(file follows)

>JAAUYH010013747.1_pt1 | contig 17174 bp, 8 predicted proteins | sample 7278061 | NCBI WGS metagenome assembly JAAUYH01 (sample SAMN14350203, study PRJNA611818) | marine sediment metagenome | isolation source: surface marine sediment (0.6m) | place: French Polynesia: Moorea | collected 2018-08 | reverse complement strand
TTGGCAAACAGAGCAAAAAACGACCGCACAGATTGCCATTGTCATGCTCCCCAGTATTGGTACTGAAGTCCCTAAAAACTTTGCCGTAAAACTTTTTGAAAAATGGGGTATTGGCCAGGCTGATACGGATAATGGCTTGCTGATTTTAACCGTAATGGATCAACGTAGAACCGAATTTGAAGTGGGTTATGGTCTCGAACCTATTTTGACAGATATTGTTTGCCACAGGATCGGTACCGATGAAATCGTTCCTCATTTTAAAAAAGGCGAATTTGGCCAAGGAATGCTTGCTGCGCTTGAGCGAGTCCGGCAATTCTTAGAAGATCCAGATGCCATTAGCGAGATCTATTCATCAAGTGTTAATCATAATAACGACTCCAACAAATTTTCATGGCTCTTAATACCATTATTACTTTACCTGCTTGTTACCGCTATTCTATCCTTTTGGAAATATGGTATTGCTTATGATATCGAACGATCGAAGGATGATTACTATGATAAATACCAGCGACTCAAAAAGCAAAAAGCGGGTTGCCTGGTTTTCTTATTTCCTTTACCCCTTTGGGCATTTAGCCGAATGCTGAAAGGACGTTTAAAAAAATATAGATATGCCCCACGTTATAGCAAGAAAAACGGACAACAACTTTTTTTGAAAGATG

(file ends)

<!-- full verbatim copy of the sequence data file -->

>JAAUYH010013747.1_pt1 | contig 17174 bp, 8 predicted proteins | sample 7278061 | NCBI WGS metagenome assembly JAAUYH01 (sample SAMN14350203, study PRJNA611818) | marine sediment metagenome | isolation source: surface marine sediment (0.6m) | place: French Polynesia: Moorea | collected 2018-08 | reverse complement strand
TTGGCAAACAGAGCAAAAAACGACCGCACAGATTGCCATTGTCATGCTCCCCAGTATTGGTACTGAAGTCCCTAAAAACTTTGCCGTAAAACTTTTTGAAAAATGGGGTATTGGCCAGGCTGATACGGATAATGGCTTGCTGATTTTAACCGTAATGGATCAACGTAGAACCGAATTTGAAGTGGGTTATGGTCTCGAACCTATTTTGACAGATATTGTTTGCCACAGGATCGGTACCGATGAAATCGTTCCTCATTTTAAAAAAGGCGAATTTGGCCAAGGAATGCTTGCTGCGCTTGAGCGAGTCCGGCAATTCTTAGAAGATCCAGATGCCATTAGCGAGATCTATTCATCAAGTGTTAATCATAATAACGACTCCAACAAATTTTCATGGCTCTTAATACCATTATTACTTTACCTGCTTGTTACCGCTATTCTATCCTTTTGGAAATATGGTATTGCTTATGATATCGAACGATCGAAGGATGATTACTATGATAAATACCAGCGACTCAAAAAGCAAAAAGCGGGTTGCCTGGTTTTCTTATTTCCTTTACCCCTTTGGGCATTTAGCCGAATGCTGAAAGGACGTTTAAAAAAATATAGATATGCCCCACGTTATAGCAAGAAAAACGGACAACAACTTTTTTTGAAAGATG